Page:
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  3. Great post guys.The stuff going on at 091labs is also really great and needs to be commended. It’s wonderful to see this kind of grass roots energy forming in Galway.Two years ago I started our web app company (Starlight) and initially I had dreams of being “the boss” of a large organisation – but as time has gone by I’ve begun to realise that is flawed motivator. Instead what motivates us is a sense that together we can achieve great things through the combined efforts of all the team. Without John there is no code. Without me there are no sales. Without Tom there is no design.And so this sense of a doocracy kicks in. We all own it, we all share in it’s success and failures and most importantly we must all trust each other (all members of the team will share in the profits/equity of the company). The flip side of this means that each of us must take responsibility for our own respective areas, because failing to do so will let the rest of the “society” down.If I’m honest, I have to admit that I love our company right now. I’ve found that it’s a really positive way to work and I’d recommend it to anybody thinking of setting up a start-up.While I would fully agree that this type of company model should be adopted in business, I also wonder how would a doocracy scale in a company of say 100+ employees – if there is no leader do you end up in a state of anarchy? I’m not suggesting that it wouldn’t – more so inviting discussion on why it would/wouldn’t.

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  4. Well Burning Man and Alchemy are all very large scale examples of doocracy. They are geared around the idea of creating the space for an event to happen that will contain lots of sub-events. Each aspect of a given event either happening or not happening because someone did something or not.In a modern industrial economy human beings are organized around a process – whether it is making TV sets or waging wars. Human beings are in a subservient role to the process and through educational programming and careful training they are replaceable and dispensable.For a doocracy to really work in our modern society we would have to set about thinking on how to humanize the production line. To do that we would have to rethink our consumerist lifestyle which funds the production line process which is the foundation of our society. But change is happening. In a previous article we wrote about how companies are going to have to adapt their employment policies and work practices if they want to get the best and most talented picks of the generation coming through. For subsequent generations companies will have to bend even further to cope with even more different expectations of what work means from potential recruits.Most new small businesses in the leading edge space have little or no conventional structure. Socialmedia.net is a case in point. There is very little need for John or I to meet up. (However, it is usually a good thing if we can when possible as we get through things quicker without having to go back and fro.) Our ‘newsroom’ is in the cloud. We only have a hot-desk because for personal reasons it makes my life easier. But we could probably get by just as well without it. We just do what we do and only occasionally is there a bit of confusion and that is usually due to the shortcomings of technology. (Computers, they’ll never catch on.)I would say our experience of publishing socialmedia.net is prototypical in the sense that we are aware of how technology can be an enabling force for us and we are happy to share what we have learned should anyone ask. We are planning to set up our Facebook page in such a way (if we can) that our activities are more transparent for instance. But we are also very aware that socialmedia.net gets done because we get on and do it without the need for diktats or directives. John and I have our areas of expertise, we do what we do and we make an effort to stay coordinated. Which is another word for organized. I am glad you are enjoying your business experience. Removing fear and arbitrary authoritarianism from the workplace and replacing it with a sense of trust and collaboration is a liberating and probably very productive experience.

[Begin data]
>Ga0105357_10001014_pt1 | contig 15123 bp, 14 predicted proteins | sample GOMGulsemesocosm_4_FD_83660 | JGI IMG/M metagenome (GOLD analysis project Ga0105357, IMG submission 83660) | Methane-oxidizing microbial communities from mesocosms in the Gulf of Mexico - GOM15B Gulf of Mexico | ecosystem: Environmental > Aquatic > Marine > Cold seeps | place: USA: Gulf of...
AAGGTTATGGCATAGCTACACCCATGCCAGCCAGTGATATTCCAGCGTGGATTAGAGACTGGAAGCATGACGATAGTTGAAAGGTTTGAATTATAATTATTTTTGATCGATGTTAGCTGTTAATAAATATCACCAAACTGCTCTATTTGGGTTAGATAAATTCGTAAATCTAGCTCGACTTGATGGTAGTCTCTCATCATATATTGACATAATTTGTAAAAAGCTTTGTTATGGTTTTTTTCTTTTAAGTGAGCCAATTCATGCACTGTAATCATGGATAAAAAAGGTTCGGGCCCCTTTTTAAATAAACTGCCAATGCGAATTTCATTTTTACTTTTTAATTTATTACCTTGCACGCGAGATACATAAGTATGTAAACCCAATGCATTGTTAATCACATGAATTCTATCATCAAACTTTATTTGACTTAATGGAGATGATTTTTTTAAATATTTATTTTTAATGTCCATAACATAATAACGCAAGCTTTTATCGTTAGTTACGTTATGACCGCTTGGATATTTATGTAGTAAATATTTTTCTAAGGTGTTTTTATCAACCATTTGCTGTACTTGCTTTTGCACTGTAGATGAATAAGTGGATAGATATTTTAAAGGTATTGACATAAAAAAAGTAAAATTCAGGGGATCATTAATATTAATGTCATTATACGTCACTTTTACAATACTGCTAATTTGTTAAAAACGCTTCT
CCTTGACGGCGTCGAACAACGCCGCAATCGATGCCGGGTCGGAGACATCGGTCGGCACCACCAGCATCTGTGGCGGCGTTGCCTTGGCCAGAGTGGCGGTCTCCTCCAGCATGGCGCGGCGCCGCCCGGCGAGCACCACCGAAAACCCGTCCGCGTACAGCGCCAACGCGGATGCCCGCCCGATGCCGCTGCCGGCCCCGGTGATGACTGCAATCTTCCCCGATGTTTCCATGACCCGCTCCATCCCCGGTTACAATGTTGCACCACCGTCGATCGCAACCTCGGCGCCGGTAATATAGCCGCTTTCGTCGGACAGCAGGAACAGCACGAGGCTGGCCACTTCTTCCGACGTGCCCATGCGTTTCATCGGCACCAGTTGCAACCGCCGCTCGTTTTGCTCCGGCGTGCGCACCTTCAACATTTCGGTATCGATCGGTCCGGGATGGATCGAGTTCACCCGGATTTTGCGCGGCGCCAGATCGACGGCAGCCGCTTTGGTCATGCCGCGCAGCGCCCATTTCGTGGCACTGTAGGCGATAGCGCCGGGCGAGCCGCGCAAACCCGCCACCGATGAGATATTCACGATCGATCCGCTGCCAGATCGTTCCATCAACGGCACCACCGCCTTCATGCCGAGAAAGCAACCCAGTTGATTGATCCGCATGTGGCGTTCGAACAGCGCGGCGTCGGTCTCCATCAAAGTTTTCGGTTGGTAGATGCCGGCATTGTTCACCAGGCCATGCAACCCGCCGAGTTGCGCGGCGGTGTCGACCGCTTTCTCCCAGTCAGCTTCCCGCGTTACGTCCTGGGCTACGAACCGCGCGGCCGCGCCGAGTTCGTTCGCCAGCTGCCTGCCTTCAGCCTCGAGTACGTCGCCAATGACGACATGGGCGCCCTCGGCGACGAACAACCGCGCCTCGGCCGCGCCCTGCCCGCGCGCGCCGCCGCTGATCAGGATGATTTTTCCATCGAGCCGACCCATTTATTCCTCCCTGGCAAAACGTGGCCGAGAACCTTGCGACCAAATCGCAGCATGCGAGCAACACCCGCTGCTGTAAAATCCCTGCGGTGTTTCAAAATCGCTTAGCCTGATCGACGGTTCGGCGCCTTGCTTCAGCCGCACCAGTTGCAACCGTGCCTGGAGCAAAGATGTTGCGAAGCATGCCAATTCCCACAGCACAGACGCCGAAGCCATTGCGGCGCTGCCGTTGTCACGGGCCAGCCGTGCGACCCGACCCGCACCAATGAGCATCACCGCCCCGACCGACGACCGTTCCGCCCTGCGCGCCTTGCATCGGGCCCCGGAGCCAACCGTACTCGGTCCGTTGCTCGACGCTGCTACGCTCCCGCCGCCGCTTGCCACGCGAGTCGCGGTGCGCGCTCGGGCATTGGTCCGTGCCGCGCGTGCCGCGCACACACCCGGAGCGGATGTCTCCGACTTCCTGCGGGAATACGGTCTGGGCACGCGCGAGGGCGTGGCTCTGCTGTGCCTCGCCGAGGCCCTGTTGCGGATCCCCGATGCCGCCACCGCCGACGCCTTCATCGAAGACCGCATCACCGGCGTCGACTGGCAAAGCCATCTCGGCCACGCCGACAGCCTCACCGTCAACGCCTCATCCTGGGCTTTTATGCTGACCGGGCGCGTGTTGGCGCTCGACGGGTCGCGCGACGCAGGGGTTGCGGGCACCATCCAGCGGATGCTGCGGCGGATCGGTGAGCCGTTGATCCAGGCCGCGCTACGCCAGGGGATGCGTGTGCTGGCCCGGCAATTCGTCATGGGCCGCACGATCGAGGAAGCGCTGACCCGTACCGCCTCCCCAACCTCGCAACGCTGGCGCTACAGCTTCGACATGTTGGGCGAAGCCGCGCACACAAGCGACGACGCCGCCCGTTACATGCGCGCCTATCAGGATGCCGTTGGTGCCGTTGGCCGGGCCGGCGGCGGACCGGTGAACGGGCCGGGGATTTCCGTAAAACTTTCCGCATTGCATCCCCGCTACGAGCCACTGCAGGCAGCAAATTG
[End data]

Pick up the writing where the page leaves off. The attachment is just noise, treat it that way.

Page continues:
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  5. Thanks Tom, you’ve got me thinking anyway.I took a look at the Burning Man website and in trying to understand the concept – the analogy I drew for myself was an idea of human Brownian Motion (http://en.wikipedia.org/wiki/B… within a fixed perimeter – the society becomes self organising in the environment and exhibits random bursts of energy.Business as we currently know it must first create value internally and then monetise that value outside of the company/community through sales. In a sense this means that the company must have a vector that protrudes outside of its perimeter – otherwise it will starve.From my understanding of Burning Man, I don’t see this outward vector – the objective of the community is to be self serving.Now this works fine in a small scale (starlight.ie or socialmedia.net) because the communities are small enough to share the same outward objective. But as the communities grow, there’s a strong possibility that the shared objective could become diluted to the point where the majority of the community no longer believe in that original objective.This could be a good thing, in that the objective becomes re-aligned to be more relevant to the current situation (markets). Or alternatively, it could cause the wheels to fall off the wagon.So I’ll rephrase my original question! Can a doocracy scale and maintain a common collective objective worthy of monetising value? Does it still need a leader to maintain that objective?Too many cooks and all that…. 🙂